AbelsonTaylor president and CEO Dale Taylor seems slyly elated with the fact that his agency’s geographic location, hundreds of miles from the advertising epicenter of Madison Avenue, also serves as one of several secret weapons in his agency’s formidable arsenal.
“Chicago is not only an attractive place to live and work but once people come here, they tend to stay,” Taylor says. “Let’s put it this way, we have 53 people on staff with the word director somewhere in their title. In the last six years, only one of them has left the agency. I don’t think we would have that same kind of tenure were we in New York, where there are six or more big agencies within 10 miles, all looking for new staff.”
AbelsonTaylor currently employs approximately 350 people, all who helped the agency grow its business by a robust 17% in 2007, Taylor says. The outlook is even brighter for 2008, with business up by 21% as this article went to press.
In 2007, AbelsonTaylor added work for Amgen/ Wyeth’s Enbrel; Astellas’ Ambisome and Mycamine; Eisai’s rufinamide and Zonegran and Vertex’s Telapravir. Additionally, the agency won back business for TAP’s Prevacid, after a two-year hiatus from working on the brand, along with the Prevacid follow-on compound TAK-390MR. (AbelsonTaylor handled Prevacid professional work from pre-launch, in 1994, until 2003, producing the iconic “Heals Tough” campaign for the drug. In 2004, TAP switched to GSW Worldwide. AbelsonTaylor regained the account in March 2007.)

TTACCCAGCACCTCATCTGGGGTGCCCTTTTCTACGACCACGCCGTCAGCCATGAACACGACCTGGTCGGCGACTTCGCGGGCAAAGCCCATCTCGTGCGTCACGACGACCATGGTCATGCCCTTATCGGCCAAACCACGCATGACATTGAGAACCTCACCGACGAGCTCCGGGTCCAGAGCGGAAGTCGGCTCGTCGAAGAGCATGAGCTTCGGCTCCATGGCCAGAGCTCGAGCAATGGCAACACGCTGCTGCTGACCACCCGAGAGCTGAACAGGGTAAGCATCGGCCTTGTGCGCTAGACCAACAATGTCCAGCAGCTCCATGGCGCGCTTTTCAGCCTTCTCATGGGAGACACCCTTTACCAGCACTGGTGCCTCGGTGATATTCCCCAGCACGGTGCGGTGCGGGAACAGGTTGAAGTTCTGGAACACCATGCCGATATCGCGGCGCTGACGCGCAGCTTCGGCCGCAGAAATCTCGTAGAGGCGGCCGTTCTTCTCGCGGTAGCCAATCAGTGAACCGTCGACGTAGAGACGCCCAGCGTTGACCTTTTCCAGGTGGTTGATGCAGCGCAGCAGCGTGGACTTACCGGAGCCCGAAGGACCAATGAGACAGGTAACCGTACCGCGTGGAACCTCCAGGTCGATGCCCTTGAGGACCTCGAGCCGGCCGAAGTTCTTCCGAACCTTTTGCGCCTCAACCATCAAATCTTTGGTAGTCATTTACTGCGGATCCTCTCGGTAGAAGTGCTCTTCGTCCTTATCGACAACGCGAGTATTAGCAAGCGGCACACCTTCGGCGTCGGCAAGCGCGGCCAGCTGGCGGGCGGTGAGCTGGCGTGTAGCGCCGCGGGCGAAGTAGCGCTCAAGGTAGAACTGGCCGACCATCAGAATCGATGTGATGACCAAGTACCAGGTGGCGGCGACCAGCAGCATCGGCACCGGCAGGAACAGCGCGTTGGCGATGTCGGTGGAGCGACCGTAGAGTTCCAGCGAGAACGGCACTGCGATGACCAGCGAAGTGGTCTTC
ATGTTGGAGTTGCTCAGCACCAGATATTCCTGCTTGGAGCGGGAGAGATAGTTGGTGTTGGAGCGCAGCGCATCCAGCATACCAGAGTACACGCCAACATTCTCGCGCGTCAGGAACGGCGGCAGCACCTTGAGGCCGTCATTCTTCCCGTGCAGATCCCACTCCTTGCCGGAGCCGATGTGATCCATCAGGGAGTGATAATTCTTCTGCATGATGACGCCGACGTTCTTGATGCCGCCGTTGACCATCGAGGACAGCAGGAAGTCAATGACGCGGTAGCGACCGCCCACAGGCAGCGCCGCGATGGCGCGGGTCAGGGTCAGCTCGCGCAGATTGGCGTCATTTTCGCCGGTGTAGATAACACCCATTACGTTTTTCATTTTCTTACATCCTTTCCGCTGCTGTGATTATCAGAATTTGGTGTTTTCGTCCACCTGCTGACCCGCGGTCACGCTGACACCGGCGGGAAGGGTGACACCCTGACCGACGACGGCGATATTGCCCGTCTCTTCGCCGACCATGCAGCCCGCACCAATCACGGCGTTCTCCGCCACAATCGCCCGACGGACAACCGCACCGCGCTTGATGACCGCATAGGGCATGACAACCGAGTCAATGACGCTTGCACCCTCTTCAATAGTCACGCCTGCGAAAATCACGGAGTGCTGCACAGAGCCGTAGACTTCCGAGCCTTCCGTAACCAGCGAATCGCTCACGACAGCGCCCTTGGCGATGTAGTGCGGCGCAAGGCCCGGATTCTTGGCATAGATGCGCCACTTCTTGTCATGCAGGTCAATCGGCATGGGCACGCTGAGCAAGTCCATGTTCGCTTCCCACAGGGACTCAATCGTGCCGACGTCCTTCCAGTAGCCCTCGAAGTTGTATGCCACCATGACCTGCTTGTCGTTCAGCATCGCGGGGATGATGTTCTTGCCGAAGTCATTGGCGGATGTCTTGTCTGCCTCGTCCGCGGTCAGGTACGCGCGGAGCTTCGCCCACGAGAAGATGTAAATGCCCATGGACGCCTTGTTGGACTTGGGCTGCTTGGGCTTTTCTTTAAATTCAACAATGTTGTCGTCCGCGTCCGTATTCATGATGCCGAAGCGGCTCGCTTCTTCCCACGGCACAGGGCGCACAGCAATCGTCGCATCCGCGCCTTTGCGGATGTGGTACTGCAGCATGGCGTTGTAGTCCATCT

The spike in new work called for the addition of 50 new staffers in 2007 and 35, so far, in 2008. A trickle down benefit of added personnel came when the agency relocated to new office digs in the heart of Chicago’s Loop last July. “We are now in a space that we designed for ourselves, instead of our previous offices, which we expanded and expanded but which never really had a feeling of community,” Taylor explains.
Although logic might dictate that the task of attracting top talent to fill AbelsonTaylor’s shiny new Midwestern offices has proven challenging, Taylor says the issue has never really been a problem. “We tend to grow a lot of our own staff,” he says. “A pretty large percentage of the account staff has come here directly out of college and has grown up working on our brands. We have people, right up to the senior level, who came here for their first job out of school.…We don’t have a real active recruiting program. We mostly answer the phone. It has worked out for us very well.”
Taylor is also not shy in pointing out AbelsonTaylor’s recent successes in areas that haven’t traditionally been agency specialties.
“For example, our DTC practice is growing in leaps and bounds,” Taylor says. “We only decided to get involved in that a few years ago and now we have nine DTC brands. Some people work for years to get that many DTC brands and it feels like we just all of a sudden have them.”
A second area of rapid growth of has been the agency’s work within the electronic medium. “Last year, we did 150 projects in interactive, electronic sales,” Taylor explains. “It is becoming an increasingly large portion of the business and one that’s really grown from nowhere a few years ago. Sure, we have had an interactive group for a long time but only in the past few years has it blossomed. Currently we’ve got over 30 people devoted just to the interactive and electronic space.”